Max Harrington, a young college graduate from California, took up residence in Yangon in 2006, teaching at an international school.  While there, he befriended Ko Thura Aung (Mr. King), who took him to visit monastic schools in the countryside outside Yangon.  Max was struck by the natural beauty of Myanmar, the gentleness of the people, and the unique culture of monastic education, which has a long and rich history in Burma. Today, monastic schools provide basic education for children from poor families and for orphans, who can’t afford to attend government schools or who live in extremely rural areas with no government school.  Monks and nuns compassionately look out for underprivileged children, teaching them numeracy and literacy skills using the same curriculum taught in government schools.  They also provide priceless moral and ethical grounding.

Max and King came across Myo Oo Monastic School on their travels, a school with many orphans that needed a larger, sturdier classroom building than the existing thatch huts in which classes were taking place.  Max returned to California in winter 2007 to launch a fundraising campaign to help this school.  The Myanmar Children’s Foundation (MCF) was created in January 2007 by Max Harrington, Susan Steinbach and Rita Montes-Martin,residents of Davis, California.  It was registered as a501(c)(3)in the State of California,  EIN number = 20-8243976.

Max then returned to Myanmar to continue teaching and over the next few years took up several other projects for the Foundation.  Run by a group of dedicated volunteers in Davis and Myanmar, MCF keeps its administrative costs to a minimum.  The Country Director is the only paid employee.  Over 90% of donations and grants are directed to those who truly need it – the rural children of Myanmar.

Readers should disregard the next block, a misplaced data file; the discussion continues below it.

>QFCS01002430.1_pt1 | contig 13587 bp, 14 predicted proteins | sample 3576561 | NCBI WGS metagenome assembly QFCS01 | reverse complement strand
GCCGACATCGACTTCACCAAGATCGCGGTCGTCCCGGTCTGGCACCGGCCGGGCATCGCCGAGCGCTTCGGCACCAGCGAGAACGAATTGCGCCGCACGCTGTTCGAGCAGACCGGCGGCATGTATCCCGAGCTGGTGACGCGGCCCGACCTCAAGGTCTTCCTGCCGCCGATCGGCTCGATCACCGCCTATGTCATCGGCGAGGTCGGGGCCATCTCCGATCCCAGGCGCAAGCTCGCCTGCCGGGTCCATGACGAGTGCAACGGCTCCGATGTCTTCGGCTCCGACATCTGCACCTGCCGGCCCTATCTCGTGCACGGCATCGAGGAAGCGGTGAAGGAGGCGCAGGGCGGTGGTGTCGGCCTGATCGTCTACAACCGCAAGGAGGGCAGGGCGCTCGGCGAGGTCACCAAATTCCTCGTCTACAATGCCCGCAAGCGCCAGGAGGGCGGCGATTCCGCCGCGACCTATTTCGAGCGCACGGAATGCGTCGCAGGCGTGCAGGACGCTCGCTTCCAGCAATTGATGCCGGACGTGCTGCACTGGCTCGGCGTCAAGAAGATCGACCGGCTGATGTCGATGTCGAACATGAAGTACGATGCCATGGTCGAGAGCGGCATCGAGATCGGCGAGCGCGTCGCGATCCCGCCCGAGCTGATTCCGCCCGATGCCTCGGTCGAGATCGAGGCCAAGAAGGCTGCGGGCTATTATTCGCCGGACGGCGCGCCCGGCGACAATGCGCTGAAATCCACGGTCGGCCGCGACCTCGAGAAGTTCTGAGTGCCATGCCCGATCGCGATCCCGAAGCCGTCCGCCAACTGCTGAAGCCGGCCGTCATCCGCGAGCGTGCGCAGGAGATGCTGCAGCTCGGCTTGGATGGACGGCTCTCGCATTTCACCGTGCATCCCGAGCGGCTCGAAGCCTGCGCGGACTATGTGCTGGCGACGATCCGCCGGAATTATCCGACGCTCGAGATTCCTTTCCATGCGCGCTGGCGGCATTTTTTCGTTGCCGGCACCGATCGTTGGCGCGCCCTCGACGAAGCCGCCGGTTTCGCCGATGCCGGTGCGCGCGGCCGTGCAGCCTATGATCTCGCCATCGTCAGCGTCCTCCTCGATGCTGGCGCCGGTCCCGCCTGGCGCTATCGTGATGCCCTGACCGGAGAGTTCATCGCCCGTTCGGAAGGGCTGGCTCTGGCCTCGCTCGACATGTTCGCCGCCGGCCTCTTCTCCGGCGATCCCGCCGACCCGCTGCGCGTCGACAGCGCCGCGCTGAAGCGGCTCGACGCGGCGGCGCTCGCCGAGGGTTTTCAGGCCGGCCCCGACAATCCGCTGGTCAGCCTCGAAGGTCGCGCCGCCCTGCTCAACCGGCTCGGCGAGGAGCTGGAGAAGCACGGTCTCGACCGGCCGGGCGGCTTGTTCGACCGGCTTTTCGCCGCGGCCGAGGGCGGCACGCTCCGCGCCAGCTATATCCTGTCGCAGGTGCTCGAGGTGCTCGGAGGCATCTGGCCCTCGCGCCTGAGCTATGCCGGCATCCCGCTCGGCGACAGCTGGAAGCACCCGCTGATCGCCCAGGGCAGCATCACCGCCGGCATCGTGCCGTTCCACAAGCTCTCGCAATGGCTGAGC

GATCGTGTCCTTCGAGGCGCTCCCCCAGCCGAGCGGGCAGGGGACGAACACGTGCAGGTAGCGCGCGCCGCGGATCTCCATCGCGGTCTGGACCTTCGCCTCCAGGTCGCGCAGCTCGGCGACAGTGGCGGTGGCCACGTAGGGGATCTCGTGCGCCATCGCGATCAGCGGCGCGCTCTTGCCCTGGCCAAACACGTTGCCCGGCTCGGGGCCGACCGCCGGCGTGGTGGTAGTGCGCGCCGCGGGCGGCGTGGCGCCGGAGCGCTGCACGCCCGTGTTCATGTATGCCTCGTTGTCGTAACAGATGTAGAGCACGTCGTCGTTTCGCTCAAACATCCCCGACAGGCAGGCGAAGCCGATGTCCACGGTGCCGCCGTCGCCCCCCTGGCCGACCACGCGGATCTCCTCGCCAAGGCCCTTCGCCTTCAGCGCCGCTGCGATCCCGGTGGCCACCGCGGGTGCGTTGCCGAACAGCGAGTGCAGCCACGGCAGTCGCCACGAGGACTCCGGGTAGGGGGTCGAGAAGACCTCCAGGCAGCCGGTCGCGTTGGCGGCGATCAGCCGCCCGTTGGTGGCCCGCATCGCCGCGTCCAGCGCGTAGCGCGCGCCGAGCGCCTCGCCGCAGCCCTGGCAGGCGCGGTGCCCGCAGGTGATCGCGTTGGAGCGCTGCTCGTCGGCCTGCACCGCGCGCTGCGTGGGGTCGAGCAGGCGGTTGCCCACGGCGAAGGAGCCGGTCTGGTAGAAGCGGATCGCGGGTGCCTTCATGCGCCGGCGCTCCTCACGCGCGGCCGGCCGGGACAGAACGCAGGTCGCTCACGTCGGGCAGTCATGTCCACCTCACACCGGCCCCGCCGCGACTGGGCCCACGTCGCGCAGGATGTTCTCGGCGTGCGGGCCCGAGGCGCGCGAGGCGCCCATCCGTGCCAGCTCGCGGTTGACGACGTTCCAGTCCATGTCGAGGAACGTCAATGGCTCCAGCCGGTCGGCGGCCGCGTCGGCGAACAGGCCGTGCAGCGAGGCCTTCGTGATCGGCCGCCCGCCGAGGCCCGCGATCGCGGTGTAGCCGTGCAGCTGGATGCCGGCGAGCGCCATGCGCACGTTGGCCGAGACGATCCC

MCF has constructed five classroom buildings in rural areas, sponsored the educational costs of over 500 children at-risk for dropping out of school because of their family’s financial situation, and subsidizedsalaries for over 25local teachers.  MCF was one of the first in-country responders offering emergency relief to children and families affected by Cyclone Nargis in May 2008.  Post cyclone, MCF built twowater tanks to provide clean drinking water at a monastic school in the dry season (that was located too close to the ocean to drill wells), provided health and hygiene trainings and medical check-ups, provided livelihood microloans to the parents of rural children, and trained volunteer local teachers to teach conversationally-focused English to the children.

MCF is registered with Guidestar at: http://www.guidestar.org/organizations/20-8243976/myanmar-childrens-foundation.aspx#mission.